DEAR ABBY: I have a dilemma. Last year my son became a professional in his sport, and he has recently become famous. Since then, everyone is asking for tickets to games because they want in on the action. I treated one relative who lives near me to a game with her son, and now her sister (with whom I’ve had very little contact) is saying she follows the games and would love to attend.
My son gets tickets, but they are not free and they do cost him something. It’s becoming very stressful for him. Friends and family from all over now ask him for tickets. I don’t want to impose upon him for other than immediate family.
How do I tactfully tell these people that I won’t ask? I don’t want it to sound like he doesn’t want to do it. I want it to come from a concerned mom who simply doesn’t get tickets for everyone, so they need to go online and buy them like normal people do. — Professional Dilemma
DEAR P.D.: These people may not realize they are being presumptuous. Tell them frankly, the same way you explained it to me, that the tickets aren’t free to the players. These people may not be aware of it, and it should bring them back to reality.
DEAR ABBY: A good friend of mine began having trouble in her marriage of 16 years. She has been coming to me for advice. Her husband has grown distant and refuses physical interaction. He speaks to her as if he is always irritated with her.
The reason she seeks my advice is because I’m going through a divorce and my husband exhibited the same signs. I have tried to give her the best advice I can, but now she’s implying that her husband is attracted to me! It makes me very uncomfortable since I haven’t done anything wrong. What should I do?— Walking on Eggshells
DEAR WALKING ON EGGSHELLS: Your friend is an emotional wreck right now. Because her husband hasn’t given her the reason he is emotionally abusing her, she’s desperately looking for a reason. A step in the right direction would be to assure her that you are not, never were, and never will be attracted to her husband. Then suggest that she may need more support than you can give her and that she might find it helpful to talk to a professional counselor.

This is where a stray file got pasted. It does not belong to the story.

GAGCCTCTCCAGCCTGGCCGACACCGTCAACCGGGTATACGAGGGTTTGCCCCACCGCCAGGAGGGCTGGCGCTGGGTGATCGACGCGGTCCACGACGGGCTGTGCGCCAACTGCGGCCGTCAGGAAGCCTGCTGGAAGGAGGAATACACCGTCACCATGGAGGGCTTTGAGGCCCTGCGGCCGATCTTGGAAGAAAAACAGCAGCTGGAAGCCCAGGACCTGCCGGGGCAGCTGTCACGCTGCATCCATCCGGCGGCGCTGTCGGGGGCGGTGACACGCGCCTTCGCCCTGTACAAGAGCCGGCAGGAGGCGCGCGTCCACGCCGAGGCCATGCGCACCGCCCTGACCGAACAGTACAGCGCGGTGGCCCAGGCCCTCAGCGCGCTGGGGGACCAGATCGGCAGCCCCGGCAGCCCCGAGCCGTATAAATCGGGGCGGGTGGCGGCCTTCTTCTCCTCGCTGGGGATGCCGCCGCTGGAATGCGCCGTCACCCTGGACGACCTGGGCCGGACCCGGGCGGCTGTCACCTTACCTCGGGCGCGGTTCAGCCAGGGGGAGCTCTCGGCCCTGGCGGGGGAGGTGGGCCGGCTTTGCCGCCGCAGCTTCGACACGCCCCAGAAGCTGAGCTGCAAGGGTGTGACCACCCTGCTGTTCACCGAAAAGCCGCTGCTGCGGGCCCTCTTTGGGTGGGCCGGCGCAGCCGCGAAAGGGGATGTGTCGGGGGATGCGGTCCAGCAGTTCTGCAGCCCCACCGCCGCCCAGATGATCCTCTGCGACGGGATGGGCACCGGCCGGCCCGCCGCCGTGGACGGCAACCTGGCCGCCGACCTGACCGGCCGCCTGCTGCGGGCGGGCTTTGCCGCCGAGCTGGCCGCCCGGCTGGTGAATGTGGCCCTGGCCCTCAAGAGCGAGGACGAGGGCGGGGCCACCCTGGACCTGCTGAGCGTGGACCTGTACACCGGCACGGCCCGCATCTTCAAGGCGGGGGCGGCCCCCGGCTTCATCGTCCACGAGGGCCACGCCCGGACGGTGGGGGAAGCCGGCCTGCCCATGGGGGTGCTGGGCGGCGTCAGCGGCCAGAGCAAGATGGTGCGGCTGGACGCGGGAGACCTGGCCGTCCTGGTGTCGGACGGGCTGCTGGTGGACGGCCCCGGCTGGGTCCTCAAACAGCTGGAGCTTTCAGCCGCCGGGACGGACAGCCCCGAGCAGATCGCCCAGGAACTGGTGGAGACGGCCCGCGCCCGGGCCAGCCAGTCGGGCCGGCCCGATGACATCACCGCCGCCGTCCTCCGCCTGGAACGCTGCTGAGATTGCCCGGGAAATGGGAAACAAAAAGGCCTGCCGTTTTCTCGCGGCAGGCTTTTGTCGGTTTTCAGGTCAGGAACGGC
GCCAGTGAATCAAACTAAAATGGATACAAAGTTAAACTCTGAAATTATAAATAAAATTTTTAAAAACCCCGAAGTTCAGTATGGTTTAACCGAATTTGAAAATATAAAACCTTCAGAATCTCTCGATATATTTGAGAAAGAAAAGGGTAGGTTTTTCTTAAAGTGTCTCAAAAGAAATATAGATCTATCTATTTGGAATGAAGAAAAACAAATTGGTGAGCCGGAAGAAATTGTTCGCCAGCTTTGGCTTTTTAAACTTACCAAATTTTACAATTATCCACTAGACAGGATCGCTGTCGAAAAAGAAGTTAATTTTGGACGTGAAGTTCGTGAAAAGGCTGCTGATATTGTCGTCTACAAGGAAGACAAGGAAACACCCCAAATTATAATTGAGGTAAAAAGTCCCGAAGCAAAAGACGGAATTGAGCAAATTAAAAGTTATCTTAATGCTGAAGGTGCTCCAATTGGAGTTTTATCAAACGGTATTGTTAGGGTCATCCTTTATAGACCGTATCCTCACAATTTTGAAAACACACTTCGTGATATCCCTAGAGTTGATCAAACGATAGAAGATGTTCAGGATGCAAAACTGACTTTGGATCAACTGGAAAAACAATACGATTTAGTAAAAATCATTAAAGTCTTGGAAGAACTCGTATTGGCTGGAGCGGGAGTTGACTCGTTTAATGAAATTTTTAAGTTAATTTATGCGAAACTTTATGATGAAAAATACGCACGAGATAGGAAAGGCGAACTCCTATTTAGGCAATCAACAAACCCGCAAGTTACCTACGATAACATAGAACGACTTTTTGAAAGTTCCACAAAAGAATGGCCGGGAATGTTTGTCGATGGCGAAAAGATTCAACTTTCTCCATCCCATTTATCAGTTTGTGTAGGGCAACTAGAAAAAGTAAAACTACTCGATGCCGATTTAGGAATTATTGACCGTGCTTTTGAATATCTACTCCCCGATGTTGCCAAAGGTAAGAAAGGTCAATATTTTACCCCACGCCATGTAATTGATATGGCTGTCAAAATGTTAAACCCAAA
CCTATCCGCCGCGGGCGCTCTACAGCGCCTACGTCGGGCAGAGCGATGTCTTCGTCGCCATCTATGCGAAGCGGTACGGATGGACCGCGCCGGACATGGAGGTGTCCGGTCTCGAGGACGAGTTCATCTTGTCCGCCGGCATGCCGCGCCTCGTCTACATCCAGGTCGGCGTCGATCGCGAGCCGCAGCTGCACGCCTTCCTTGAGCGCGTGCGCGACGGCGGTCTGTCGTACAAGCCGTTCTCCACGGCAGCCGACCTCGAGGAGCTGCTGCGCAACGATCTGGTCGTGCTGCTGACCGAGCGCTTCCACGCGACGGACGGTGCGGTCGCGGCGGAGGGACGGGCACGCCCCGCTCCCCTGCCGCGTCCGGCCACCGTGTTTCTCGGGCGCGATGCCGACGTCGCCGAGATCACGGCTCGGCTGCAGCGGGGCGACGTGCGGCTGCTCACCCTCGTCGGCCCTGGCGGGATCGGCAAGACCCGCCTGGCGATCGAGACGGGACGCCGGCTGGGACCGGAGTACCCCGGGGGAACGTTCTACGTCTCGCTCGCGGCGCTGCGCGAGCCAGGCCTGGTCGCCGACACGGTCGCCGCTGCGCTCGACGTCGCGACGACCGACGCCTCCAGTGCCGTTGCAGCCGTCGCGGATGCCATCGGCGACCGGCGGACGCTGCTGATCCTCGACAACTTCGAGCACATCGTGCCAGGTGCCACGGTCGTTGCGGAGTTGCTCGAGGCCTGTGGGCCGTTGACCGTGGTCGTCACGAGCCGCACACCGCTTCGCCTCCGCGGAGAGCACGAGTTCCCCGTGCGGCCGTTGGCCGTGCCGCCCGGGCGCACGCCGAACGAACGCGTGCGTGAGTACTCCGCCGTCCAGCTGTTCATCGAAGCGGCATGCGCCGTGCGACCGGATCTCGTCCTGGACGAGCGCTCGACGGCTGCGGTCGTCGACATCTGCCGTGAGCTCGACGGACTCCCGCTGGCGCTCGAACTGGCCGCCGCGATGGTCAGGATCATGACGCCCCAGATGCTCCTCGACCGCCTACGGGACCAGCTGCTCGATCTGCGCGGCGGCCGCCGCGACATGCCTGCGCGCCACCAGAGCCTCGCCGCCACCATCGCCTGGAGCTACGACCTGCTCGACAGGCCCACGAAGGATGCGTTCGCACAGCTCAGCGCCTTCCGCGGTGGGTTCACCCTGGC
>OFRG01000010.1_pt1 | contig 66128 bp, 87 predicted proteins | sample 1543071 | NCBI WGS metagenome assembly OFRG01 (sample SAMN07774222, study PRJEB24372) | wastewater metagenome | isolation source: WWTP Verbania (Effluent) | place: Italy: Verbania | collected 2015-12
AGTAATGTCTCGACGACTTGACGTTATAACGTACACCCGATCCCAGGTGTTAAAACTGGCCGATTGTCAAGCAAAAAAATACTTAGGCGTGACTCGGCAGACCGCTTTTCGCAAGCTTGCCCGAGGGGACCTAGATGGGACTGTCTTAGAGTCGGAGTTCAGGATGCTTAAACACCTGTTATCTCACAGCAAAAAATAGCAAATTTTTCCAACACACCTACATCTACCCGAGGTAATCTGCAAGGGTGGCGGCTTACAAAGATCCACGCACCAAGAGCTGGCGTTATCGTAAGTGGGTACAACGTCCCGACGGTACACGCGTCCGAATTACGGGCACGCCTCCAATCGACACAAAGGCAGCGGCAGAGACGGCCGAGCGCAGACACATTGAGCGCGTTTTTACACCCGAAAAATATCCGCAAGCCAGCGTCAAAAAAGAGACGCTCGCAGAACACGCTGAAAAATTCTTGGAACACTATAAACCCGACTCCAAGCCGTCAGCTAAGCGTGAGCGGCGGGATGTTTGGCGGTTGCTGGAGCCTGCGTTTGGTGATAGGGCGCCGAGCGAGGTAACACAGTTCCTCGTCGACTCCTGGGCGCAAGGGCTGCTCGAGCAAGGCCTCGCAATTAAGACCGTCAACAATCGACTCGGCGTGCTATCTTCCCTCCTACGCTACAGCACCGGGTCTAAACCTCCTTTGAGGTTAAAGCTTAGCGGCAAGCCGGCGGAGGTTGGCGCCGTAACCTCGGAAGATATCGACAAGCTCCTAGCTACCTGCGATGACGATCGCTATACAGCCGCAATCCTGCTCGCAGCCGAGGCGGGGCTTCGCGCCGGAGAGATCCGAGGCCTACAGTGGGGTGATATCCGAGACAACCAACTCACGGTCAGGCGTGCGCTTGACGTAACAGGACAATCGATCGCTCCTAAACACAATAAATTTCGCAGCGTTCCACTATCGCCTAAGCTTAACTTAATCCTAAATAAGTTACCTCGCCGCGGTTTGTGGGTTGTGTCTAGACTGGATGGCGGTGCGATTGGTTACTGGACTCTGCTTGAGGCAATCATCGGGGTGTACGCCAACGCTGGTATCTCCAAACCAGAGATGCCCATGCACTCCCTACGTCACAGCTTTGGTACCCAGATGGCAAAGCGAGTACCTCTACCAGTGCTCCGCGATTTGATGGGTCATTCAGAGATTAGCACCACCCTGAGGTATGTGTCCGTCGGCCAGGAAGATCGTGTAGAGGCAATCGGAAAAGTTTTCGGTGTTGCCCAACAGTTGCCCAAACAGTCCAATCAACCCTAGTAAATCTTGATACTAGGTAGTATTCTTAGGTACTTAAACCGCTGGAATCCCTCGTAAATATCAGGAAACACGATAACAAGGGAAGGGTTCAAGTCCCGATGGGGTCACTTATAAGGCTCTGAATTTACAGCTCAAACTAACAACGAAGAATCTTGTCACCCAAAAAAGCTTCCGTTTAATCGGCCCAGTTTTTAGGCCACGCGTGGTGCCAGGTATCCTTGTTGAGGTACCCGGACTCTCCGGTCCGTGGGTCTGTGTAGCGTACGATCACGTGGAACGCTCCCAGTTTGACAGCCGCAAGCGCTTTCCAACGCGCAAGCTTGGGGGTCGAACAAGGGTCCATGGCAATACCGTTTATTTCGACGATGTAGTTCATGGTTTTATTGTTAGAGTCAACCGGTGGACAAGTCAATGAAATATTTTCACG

DEAR ABBY: I was an invited guest at a dinner party along with a few other couples. During conversation, one of the guests mean-spiritedly used the N-word twice. I was appalled. Because it was not my home, I said nothing.
Please tell me how I could have handled this to let the bigot know this wasn’t acceptable and was just plain wrong. I no longer respect this person, and I’m not sure I want to associate with him or even be in his company again. — Should Have Spoken Up
DEAR SHOULD HAVE SPOKEN UP: If you choose to avoid the person, that’s your privilege and it’s fine with me. There’s a saying, “All that’s needed for evil to flourish is for good people to say nothing.” It would not have been rude to have said, “Please don’t use that word around me, because I find it offensive.”
Write Dear Abby at DearAbby.com or P.O. Box 69440, Los Angeles, CA 90069.
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